Virgin Money has seen demand for greater choice in higher loan-to-value mortgages and has promised to continue to grow this lending, as well as innovating product design.
Speaking to FTAdviser, the lender’s mortgages director Peter Rogerson, said that the lender is also re-thinking re-mortgaging this year, suggesting there is pent up demand in the market.
“If we can create the right products then I’m confident 2015 will match the growth we saw last year. There has been demand across the piece as confidence seems to be strong.
“We had buy-to-let expansion in the 75 per cent LTV bracket and generally that type of lending is strong.”
The bank has been busy in the last few months, launching an intermediary exclusive two-year fixed rate deal at 1.84 per cent, on a 65 per cent loan-to-value with a £995 product fee, earlier this month.
In November, third quarter results showed that mortgage completions were up 19 per cent, compared to the average of the first two quarters, while the overall mortgage book increased by three per cent to £20.9bn at the end of September.
Also in September Virgin Money released the market’s only six-year fixed rate mortgages. Mr Rogerson said that the bank felt compelled to look at longer fixed terms towards the end of last year as demand began to shift beyond five-years.
As for the rising trend in 10-year deals, he said it was a possibility being looked at, but gave no further details.
David Hollingworth, associate director of communications at London and Country Mortgages, told FTAdviser that while 10-year fixed rate mortgages were becoming popular as people recognise money will be cheaper for longer, they were never likely to be a mainstream product.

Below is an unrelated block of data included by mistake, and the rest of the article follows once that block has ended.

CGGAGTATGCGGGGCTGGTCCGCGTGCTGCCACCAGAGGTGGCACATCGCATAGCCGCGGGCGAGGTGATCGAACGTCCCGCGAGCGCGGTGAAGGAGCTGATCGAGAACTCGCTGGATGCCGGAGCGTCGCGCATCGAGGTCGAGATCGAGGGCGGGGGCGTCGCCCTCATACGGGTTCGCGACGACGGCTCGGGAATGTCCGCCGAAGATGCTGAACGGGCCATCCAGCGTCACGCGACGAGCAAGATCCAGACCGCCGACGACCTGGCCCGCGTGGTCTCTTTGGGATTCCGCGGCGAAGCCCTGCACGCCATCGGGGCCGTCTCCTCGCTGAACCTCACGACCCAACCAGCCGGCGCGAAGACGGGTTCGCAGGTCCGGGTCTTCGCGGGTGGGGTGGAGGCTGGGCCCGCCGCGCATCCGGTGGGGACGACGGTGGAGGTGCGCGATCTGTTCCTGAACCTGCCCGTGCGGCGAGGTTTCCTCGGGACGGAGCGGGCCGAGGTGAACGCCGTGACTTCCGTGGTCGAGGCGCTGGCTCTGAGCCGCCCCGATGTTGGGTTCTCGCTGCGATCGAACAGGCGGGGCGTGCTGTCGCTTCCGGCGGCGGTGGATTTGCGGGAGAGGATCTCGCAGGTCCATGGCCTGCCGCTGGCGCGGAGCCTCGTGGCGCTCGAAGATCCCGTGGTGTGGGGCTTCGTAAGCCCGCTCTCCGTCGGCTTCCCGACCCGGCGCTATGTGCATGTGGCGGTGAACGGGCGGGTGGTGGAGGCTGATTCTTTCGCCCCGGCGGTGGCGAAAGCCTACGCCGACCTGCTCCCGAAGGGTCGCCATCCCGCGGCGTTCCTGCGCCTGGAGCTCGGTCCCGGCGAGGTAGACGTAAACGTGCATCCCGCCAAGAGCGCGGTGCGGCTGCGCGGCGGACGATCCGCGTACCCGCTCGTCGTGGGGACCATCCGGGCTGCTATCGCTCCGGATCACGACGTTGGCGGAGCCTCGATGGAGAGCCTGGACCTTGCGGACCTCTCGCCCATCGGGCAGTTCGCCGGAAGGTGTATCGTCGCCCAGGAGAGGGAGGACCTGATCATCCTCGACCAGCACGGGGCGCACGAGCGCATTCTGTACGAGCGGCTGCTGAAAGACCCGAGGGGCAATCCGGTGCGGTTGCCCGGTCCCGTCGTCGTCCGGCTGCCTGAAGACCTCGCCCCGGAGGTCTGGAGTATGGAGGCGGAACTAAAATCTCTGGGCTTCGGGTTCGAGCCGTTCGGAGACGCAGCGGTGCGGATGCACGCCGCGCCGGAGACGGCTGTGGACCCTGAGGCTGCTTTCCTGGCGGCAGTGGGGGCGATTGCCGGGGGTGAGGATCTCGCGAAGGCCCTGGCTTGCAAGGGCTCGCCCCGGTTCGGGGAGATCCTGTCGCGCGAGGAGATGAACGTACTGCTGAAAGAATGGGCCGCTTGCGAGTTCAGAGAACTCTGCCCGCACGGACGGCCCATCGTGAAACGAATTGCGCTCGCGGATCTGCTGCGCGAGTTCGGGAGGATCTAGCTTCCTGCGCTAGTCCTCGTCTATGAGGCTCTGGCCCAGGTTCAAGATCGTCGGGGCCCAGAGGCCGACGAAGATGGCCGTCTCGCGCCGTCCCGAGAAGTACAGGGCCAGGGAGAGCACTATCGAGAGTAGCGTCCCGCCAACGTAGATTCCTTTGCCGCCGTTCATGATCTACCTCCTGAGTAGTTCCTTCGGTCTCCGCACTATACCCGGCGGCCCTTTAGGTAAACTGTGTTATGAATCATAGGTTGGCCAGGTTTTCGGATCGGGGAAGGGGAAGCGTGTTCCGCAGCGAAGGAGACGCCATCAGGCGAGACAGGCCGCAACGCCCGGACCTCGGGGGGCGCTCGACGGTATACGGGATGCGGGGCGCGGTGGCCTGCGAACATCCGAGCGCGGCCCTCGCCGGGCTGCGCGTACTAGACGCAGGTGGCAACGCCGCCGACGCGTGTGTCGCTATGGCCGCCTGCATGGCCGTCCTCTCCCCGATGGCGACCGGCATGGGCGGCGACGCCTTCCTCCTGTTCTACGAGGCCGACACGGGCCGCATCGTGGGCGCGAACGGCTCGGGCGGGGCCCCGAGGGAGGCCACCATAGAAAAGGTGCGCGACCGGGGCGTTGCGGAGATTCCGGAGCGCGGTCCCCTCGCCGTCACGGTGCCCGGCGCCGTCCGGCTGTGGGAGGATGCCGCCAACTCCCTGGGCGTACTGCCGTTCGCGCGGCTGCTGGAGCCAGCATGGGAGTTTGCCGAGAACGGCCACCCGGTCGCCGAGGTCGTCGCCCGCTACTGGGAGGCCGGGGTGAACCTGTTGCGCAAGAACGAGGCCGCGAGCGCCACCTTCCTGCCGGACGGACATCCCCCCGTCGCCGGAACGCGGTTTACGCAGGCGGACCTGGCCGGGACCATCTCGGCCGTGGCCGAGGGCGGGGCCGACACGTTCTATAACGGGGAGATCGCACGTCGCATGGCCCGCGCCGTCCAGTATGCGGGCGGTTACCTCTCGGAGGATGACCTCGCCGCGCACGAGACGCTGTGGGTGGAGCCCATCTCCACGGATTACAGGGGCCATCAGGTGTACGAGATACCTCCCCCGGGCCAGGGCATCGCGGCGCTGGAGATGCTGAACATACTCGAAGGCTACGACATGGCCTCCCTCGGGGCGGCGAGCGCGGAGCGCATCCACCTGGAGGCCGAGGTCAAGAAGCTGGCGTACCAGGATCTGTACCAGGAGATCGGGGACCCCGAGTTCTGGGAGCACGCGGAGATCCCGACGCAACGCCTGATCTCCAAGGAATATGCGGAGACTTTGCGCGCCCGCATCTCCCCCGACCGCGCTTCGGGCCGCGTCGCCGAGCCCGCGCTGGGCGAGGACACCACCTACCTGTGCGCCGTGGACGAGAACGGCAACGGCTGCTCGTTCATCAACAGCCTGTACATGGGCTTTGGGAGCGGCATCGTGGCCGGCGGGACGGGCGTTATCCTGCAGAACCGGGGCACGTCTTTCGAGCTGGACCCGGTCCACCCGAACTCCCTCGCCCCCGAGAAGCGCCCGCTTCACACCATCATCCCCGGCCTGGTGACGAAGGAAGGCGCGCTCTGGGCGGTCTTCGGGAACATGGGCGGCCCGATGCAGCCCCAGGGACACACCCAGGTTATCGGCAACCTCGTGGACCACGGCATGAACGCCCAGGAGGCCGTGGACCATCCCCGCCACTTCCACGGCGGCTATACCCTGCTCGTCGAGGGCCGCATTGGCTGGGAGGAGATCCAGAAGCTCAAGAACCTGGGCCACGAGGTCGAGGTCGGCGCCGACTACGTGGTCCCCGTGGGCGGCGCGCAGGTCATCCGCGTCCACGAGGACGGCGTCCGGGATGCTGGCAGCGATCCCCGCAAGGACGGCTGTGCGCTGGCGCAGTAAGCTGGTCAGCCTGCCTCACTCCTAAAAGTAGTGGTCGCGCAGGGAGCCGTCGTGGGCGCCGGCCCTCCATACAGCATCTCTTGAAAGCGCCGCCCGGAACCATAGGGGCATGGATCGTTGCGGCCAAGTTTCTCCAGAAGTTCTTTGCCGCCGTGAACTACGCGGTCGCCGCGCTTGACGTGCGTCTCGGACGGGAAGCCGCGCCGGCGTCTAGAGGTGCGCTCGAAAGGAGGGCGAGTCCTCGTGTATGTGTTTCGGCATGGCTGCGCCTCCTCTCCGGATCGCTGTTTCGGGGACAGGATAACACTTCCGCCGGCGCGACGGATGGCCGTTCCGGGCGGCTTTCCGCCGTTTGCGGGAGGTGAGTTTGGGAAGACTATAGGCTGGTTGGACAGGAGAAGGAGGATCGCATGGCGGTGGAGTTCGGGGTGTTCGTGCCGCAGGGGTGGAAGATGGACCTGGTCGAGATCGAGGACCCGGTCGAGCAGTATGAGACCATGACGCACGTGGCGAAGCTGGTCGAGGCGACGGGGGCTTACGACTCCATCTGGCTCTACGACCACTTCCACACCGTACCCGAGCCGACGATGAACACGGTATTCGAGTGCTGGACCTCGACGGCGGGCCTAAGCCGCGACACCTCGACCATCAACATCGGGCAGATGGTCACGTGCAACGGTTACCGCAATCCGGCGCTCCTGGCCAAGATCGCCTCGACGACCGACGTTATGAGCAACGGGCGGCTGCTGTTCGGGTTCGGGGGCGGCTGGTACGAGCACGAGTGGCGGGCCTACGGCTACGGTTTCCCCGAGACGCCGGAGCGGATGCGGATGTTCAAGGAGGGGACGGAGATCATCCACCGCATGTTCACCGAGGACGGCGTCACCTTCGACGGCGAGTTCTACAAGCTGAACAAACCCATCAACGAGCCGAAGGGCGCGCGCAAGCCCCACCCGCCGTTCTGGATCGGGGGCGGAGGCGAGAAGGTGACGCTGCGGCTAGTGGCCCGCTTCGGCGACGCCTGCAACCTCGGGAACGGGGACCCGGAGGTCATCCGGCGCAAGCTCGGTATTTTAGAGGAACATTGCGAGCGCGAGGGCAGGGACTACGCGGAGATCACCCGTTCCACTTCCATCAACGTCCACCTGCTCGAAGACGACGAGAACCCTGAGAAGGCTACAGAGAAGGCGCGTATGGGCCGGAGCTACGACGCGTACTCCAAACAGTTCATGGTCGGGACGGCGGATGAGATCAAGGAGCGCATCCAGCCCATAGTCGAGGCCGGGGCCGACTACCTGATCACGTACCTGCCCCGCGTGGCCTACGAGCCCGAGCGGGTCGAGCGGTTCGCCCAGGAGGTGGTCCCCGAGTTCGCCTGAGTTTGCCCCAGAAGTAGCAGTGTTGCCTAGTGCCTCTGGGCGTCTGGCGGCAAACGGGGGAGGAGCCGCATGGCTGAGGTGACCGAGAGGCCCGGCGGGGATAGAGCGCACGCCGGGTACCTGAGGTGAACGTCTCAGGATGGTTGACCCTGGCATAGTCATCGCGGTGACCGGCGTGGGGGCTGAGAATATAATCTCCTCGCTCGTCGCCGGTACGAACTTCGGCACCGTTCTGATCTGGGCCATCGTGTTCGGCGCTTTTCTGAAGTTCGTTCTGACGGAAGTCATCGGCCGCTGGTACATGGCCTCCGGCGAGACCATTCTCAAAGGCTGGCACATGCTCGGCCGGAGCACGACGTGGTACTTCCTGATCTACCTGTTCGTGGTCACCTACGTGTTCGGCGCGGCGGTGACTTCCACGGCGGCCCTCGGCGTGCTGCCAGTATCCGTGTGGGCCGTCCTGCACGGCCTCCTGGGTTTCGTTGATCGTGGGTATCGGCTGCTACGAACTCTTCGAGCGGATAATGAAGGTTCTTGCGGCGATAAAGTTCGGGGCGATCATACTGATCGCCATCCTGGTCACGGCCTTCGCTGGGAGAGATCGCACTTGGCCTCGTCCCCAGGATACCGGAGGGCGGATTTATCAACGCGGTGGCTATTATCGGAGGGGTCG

“Many don’t want to lock in, as while you can move the mortgage to a new property, there’s no guarantee of their ability to top up further down the line.
“It is good to see that lenders are looking beyond traditionally popular two, three and five-year deals, as a broker we always welcome choice.”
Recent suggestions that this year mortgage providers will increasingly look towards criteria in order to achieve the lending levels the market needs were shared by Mr Rogerson, although he noted that pricing would still be critical in a very competitive market.
He added that Virgin Money was already compliant with the Mortgage Market Review rules, but that it is possible some lenders will have to tighten affordability processes further.